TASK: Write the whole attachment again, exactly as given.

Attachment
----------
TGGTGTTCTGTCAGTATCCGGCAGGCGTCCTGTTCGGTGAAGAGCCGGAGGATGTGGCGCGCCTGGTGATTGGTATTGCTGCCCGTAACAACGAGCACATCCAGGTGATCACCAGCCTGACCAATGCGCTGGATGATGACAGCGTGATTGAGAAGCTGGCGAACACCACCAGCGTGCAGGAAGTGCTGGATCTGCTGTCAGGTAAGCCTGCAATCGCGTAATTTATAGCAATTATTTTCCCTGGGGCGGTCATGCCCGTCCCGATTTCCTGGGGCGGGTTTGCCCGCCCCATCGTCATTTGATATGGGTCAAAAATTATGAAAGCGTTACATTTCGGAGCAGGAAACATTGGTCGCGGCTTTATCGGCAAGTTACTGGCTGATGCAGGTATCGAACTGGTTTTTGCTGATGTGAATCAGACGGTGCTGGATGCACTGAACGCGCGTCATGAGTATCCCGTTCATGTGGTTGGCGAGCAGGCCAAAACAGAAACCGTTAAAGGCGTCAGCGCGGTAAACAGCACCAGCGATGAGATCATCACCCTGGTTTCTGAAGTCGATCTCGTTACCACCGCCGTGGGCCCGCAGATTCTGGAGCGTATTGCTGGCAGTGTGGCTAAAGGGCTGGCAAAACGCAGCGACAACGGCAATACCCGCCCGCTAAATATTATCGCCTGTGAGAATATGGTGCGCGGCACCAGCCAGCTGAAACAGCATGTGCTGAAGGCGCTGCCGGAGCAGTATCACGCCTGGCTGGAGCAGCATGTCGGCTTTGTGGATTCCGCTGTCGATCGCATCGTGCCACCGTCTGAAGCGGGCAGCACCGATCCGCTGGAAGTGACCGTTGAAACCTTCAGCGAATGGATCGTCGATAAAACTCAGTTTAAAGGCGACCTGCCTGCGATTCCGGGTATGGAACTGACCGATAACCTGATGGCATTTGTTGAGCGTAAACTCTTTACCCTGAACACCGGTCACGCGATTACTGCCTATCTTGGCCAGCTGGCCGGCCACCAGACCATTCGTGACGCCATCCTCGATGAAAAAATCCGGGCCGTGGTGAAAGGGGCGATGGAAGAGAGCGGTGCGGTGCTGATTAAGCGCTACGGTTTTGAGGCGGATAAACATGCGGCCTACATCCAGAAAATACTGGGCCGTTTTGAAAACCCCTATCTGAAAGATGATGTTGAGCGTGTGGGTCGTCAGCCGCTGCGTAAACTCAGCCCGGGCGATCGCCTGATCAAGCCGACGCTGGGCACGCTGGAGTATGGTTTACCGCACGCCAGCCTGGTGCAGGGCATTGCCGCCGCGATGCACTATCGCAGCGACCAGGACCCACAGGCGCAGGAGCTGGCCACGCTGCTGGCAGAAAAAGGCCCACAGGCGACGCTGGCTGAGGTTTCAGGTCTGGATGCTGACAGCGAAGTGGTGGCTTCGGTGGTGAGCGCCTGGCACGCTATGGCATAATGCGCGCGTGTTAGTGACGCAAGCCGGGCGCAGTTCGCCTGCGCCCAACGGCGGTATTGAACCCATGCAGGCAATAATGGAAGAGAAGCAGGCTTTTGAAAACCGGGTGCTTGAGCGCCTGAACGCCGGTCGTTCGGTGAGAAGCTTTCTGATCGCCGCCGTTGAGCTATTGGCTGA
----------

TGGTGTTCTGTCAGTATCCGGCAGGCGTCCTGTTCGGTGAAGAGCCGGAGGATGTGGCGCGCCTGGTGATTGGTATTGCTGCCCGTAACAACGAGCACATCCAGGTGATCACCAGCCTGACCAATGCGCTGGATGATGACAGCGTGATTGAGAAGCTGGCGAACACCACCAGCGTGCAGGAAGTGCTGGATCTGCTGTCAGGTAAGCCTGCAATCGCGTAATTTATAGCAATTATTTTCCCTGGGGCGGTCATGCCCGTCCCGATTTCCTGGGGCGGGTTTGCCCGCCCCATCGTCATTTGATATGGGTCAAAAATTATGAAAGCGTTACATTTCGGAGCAGGAAACATTGGTCGCGGCTTTATCGGCAAGTTACTGGCTGATGCAGGTATCGAACTGGTTTTTGCTGATGTGAATCAGACGGTGCTGGATGCACTGAACGCGCGTCATGAGTATCCCGTTCATGTGGTTGGCGAGCAGGCCAAAACAGAAACCGTTAAAGGCGTCAGCGCGGTAAACAGCACCAGCGATGAGATCATCACCCTGGTTTCTGAAGTCGATCTCGTTACCACCGCCGTGGGCCCGCAGATTCTGGAGCGTATTGCTGGCAGTGTGGCTAAAGGGCTGGCAAAACGCAGCGACAACGGCAATACCCGCCCGCTAAATATTATCGCCTGTGAGAATATGGTGCGCGGCACCAGCCAGCTGAAACAGCATGTGCTGAAGGCGCTGCCGGAGCAGTATCACGCCTGGCTGGAGCAGCATGTCGGCTTTGTGGATTCCGCTGTCGATCGCATCGTGCCACCGTCTGAAGCGGGCAGCACCGATCCGCTGGAAGTGACCGTTGAAACCTTCAGCGAATGGATCGTCGATAAAACTCAGTTTAAAGGCGACCTGCCTGCGATTCCGGGTATGGAACTGACCGATAACCTGATGGCATTTGTTGAGCGTAAACTCTTTACCCTGAACACCGGTCACGCGATTACTGCCTATCTTGGCCAGCTGGCCGGCCACCAGACCATTCGTGACGCCATCCTCGATGAAAAAATCCGGGCCGTGGTGAAAGGGGCGATGGAAGAGAGCGGTGCGGTGCTGATTAAGCGCTACGGTTTTGAGGCGGATAAACATGCGGCCTACATCCAGAAAATACTGGGCCGTTTTGAAAACCCCTATCTGAAAGATGATGTTGAGCGTGTGGGTCGTCAGCCGCTGCGTAAACTCAGCCCGGGCGATCGCCTGATCAAGCCGACGCTGGGCACGCTGGAGTATGGTTTACCGCACGCCAGCCTGGTGCAGGGCATTGCCGCCGCGATGCACTATCGCAGCGACCAGGACCCACAGGCGCAGGAGCTGGCCACGCTGCTGGCAGAAAAAGGCCCACAGGCGACGCTGGCTGAGGTTTCAGGTCTGGATGCTGACAGCGAAGTGGTGGCTTCGGTGGTGAGCGCCTGGCACGCTATGGCATAATGCGCGCGTGTTAGTGACGCAAGCCGGGCGCAGTTCGCCTGCGCCCAACGGCGGTATTGAACCCATGCAGGCAATAATGGAAGAGAAGCAGGCTTTTGAAAACCGGGTGCTTGAGCGCCTGAACGCCGGTCGTTCGGTGAGAAGCTTTCTGATCGCCGCCGTTGAGCTATTGGCTGA